On a warm night in May, 2010, four men tinkered with a car near the corner of Truman Street and Silver Avenue. Like all the blocks in North Richmond, the nights are dark. Street lights are far apart. The glow is dim.
A red minivan with dark windows rolled south on Truman Street.
Witnesses recalled hearing dozens of shots. When the fusillade ceased, the smell of cordite and rubber lingered. All four men had been shot.
With this act, 2010 became yet another year in which the homicide rate in North Richmond would be as high per capita as any community in the state, even the country. Contra Costa County Sheriff’s Department—which found the suspect van days later, but not the killers—said it was the deadliest single attack since the late 1990s.
From 2005 to 2010, at least 28 homicides occurred in the county area of North Richmond alone, an area with a population that has averaged about 2,300 people. In four of the six years, there were five homicides, while in 2009 there were two and in 2010 there were six.
With 2011 half over, there have been three so far.
Using the FBI’s standard for homicide measurement, five homicides in one year in an area this size equal a rate of 217 killings per 100,0000 people.
To put this in perspective, the city of Richmond, which has just over 100,000 residents, has averaged about 34 homicides a year during the last decade, a time during which it has consistently ranked as one of the most dangerous cities in California, according to FBI statistics.
Ciudad Juarez, Mexico, was declared the world’s “murder capital” in 2009 by the Citizen’s Council for Public Security, a nongovernmental organization, with a rate of 130 murders per 100,000 inhabitants. Caracas, Venezuela, and New Orleans followed, with 96 and 95 homicides per 100,000 people, respectively.
This means that North Richmond’s per capita rate of 217 homicides per 100,000 is more than six times higher than the city of Richmond, and nearly twice that of Ciudad Juarez, the focal point of a long drug war.
That death toll ignores assault victims like Kamari Ridgle, who was 15 years old when he was shot 22 times in broad daylight while walking near the corner of Silver Avenue and Fourth Street in May 2010.
Ridgle’s injuries: A mangled arm. A shattered elbow. Bullet scars and surgical cuts cover his torso. He uses a colostomy bag to replace his shredded intestines, and his legs have badly atrophied. One bullet tore through his spine.
Somehow, Ridgle survived, although he is now a paraplegic. His story was covered only with a several-sentence news brief in area newspapers.
Complicating the numbers is the fact that in 2009-10 alone, seven more people were killed in a nearby area a few blocks across which is commonly viewed as part of the North Richmond neighborhood.
But since the killings took place south of Chesley Avenue or on Brookside Drive between the railroad tracks, both on the other side of the arbitrary city boundaries, the deaths counted toward the overall Richmond city total instead of North Richmond’s unincorporated community.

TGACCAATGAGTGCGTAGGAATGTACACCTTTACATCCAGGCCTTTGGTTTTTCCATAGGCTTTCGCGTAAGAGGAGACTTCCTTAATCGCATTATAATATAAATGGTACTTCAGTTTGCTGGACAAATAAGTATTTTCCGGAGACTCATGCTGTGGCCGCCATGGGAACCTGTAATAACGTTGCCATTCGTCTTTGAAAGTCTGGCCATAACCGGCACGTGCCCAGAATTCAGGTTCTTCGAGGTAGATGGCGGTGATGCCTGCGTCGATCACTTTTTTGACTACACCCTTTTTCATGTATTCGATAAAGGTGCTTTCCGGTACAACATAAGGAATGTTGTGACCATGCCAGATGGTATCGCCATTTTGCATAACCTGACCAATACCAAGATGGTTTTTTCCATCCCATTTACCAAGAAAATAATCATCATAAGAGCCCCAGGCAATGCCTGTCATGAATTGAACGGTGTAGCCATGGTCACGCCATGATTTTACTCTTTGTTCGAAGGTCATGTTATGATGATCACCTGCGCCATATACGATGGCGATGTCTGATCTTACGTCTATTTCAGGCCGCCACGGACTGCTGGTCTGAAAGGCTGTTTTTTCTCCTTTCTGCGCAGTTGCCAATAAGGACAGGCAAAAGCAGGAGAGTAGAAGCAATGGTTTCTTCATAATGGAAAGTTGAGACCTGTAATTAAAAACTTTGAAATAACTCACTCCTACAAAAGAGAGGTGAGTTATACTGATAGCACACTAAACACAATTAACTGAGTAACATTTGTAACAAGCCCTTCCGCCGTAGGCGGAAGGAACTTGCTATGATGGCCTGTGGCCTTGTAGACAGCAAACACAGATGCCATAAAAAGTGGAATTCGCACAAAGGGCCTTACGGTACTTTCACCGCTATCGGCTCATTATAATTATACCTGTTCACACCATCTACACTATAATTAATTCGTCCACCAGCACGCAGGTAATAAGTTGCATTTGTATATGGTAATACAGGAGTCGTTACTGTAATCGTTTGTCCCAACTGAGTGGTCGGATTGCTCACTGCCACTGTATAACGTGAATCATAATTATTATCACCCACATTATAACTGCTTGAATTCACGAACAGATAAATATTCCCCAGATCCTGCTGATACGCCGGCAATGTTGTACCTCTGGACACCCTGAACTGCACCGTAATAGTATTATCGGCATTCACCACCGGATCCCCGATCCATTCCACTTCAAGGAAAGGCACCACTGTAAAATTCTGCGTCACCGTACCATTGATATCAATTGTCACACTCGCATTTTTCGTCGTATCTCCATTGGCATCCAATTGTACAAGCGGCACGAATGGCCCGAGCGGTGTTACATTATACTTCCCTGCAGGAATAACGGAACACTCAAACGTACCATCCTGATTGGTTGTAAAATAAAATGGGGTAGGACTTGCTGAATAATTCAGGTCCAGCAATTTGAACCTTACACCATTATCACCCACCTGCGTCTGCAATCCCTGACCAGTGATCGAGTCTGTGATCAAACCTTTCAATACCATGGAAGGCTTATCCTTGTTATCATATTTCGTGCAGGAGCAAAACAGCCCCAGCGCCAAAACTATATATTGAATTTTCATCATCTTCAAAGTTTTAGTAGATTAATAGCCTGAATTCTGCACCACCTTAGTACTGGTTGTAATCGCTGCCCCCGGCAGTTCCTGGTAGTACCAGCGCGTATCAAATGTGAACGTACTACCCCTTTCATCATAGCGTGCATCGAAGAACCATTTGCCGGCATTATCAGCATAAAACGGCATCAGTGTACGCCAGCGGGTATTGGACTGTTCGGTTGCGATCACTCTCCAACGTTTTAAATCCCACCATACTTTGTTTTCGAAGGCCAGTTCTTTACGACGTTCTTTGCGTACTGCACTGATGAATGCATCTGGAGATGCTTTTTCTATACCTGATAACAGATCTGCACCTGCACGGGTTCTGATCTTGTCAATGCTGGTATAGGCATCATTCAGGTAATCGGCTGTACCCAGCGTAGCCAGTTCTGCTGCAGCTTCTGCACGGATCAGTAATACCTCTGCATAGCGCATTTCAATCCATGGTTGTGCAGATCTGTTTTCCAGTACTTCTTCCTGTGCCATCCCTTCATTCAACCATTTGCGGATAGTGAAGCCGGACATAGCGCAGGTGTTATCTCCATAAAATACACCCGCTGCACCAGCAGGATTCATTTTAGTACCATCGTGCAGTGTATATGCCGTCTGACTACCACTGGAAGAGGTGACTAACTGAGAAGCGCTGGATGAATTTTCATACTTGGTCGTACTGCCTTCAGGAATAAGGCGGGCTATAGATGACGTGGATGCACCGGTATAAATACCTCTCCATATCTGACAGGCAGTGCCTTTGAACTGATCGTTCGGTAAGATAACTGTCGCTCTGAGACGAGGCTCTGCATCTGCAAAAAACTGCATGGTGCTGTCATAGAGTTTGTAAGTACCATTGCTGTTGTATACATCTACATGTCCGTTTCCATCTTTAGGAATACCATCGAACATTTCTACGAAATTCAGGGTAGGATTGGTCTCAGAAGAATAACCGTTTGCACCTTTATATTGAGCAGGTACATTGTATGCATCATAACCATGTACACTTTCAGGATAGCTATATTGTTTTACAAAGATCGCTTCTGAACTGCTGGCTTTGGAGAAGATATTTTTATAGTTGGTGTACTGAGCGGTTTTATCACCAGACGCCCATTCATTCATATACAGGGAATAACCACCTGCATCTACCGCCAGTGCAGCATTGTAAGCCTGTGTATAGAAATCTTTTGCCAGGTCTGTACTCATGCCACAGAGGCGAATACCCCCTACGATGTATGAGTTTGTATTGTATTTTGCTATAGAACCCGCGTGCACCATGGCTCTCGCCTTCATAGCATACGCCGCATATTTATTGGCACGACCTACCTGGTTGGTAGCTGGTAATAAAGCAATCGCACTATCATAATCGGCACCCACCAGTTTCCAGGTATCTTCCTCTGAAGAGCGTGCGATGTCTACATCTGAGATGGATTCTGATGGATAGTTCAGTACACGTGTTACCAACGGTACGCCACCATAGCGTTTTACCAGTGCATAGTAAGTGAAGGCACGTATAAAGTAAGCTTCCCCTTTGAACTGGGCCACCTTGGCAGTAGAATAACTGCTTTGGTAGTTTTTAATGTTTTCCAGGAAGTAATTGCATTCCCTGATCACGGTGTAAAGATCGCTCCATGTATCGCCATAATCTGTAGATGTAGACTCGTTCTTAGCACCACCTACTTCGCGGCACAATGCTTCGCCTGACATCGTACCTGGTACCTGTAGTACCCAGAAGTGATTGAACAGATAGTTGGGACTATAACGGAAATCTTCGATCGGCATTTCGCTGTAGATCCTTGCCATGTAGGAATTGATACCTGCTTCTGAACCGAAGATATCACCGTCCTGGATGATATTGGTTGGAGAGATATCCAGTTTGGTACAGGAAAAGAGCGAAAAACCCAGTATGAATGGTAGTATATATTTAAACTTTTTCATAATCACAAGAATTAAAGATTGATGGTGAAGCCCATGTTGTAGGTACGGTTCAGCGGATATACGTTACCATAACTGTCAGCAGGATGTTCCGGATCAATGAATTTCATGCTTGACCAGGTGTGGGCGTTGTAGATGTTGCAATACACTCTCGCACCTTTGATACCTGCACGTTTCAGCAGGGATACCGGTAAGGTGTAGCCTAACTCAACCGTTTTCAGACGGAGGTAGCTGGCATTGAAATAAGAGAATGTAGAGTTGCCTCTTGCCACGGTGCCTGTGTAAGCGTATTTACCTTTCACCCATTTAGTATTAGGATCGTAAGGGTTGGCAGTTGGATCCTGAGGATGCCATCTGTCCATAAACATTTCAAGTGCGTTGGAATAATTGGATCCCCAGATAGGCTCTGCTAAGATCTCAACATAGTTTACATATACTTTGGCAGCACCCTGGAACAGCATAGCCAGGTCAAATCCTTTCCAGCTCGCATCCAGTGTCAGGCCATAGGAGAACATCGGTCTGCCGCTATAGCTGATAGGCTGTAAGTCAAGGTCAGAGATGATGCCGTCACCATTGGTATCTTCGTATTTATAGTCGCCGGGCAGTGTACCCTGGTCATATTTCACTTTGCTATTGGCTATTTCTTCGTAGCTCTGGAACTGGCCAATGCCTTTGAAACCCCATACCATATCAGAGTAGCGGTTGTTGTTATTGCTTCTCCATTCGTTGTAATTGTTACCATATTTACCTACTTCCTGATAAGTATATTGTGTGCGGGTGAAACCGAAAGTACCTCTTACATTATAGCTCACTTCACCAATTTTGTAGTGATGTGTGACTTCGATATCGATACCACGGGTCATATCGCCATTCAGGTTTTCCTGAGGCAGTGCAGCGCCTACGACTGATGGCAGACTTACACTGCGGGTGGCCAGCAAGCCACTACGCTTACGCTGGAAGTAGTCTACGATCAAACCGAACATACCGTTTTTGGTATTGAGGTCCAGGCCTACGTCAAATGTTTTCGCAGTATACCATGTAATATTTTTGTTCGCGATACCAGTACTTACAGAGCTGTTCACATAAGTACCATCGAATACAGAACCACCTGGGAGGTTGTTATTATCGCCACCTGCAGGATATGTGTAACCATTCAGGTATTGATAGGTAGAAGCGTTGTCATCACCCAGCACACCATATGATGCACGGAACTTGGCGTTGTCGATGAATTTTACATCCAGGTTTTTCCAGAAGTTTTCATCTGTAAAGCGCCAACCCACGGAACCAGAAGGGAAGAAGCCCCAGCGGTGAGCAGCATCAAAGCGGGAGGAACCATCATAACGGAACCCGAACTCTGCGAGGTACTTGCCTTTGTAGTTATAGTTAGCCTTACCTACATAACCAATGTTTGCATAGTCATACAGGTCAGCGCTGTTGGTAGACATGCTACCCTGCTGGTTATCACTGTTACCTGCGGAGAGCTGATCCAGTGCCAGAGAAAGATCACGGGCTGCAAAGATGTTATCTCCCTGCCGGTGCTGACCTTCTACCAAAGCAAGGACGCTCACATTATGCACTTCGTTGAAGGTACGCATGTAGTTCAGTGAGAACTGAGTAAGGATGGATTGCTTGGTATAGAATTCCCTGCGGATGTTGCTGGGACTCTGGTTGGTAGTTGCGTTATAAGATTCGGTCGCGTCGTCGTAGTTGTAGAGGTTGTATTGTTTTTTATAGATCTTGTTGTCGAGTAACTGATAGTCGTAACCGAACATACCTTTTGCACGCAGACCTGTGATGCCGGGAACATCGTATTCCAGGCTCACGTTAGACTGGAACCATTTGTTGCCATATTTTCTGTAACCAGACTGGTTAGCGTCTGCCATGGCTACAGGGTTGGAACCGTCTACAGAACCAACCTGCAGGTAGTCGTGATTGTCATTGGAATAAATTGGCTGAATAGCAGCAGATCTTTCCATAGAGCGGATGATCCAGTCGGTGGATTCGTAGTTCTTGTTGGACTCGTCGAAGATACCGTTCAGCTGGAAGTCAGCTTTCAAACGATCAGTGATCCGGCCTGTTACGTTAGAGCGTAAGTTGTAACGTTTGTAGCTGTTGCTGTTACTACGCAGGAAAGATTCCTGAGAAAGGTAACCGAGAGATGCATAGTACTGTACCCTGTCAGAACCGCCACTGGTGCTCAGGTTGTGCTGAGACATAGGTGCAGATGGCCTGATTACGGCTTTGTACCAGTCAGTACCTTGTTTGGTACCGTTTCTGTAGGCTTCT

These political boundaries divide not only public safety and other resources, but also the statistics, blunting what would be even more troubling numbers indicating that the North Richmond community has been one of the most murderous square miles of turf in the United States.
“There’s a mentality, a weariness. It’s like Gaza or some war zone out here,” said Saleem Bey, who has also worked as a supervisor in the Lots of Crops urban farming program, where he worked with and mentored Ervin Coley III, the 21-year-old gunned down in late March, and a half dozen other local youths. “This is life in a war zone, and the kids are numb, like they’re dead to the stress, before they have even become adults.”
Joe McCoy also senses the emotional impact of a life steadily menaced by fear.
McCoy, who grew up in North Richmond during the 1970s and 1980s, now works in the community as an agent for the Office of Neighborhood Safety, a city of Richmond-funded agency that aims to reduce violence by mediating neighborhood disputes.
“The kids here live in a different reality,” McCoy said. “They don’t feel safe, they don’t even know what it is to feel safe. They don’t feel safe in their own neighborhood, and they definitely don’t feel safe going to outside neighborhoods, whether it’s going to school, going to the mall, whatever.”
Since April 2009, the Contra Costa County Sheriff’s department has increased patrols in North Richmond from three deputies to six.
Law enforcement experts, including area commander Lt. Mark Williams, have credited the increase in part for a modest reduction in crime, although Williams asserts that while crime is down overall, homicides are not.
In 2010, the first year of increased patrols, was also the deadliest year since at least 2004, with six killings. Six months into 2011, there have been three killings, and only by luck were at least three other young men injured and not killed in drive-bys.
Williams is still hopeful that the increased law enforcement presence will continue to drive down crime.
“With double the police staff out there, we can spend much more time building relationships in the community, building trust,” Williams said. “We are able to address violent crime and quality of life with more focus.”
“We’re definitely headed in the right direction,” Williams continued, referring to the drop in overall crime. “And I’m optimistic about the future.”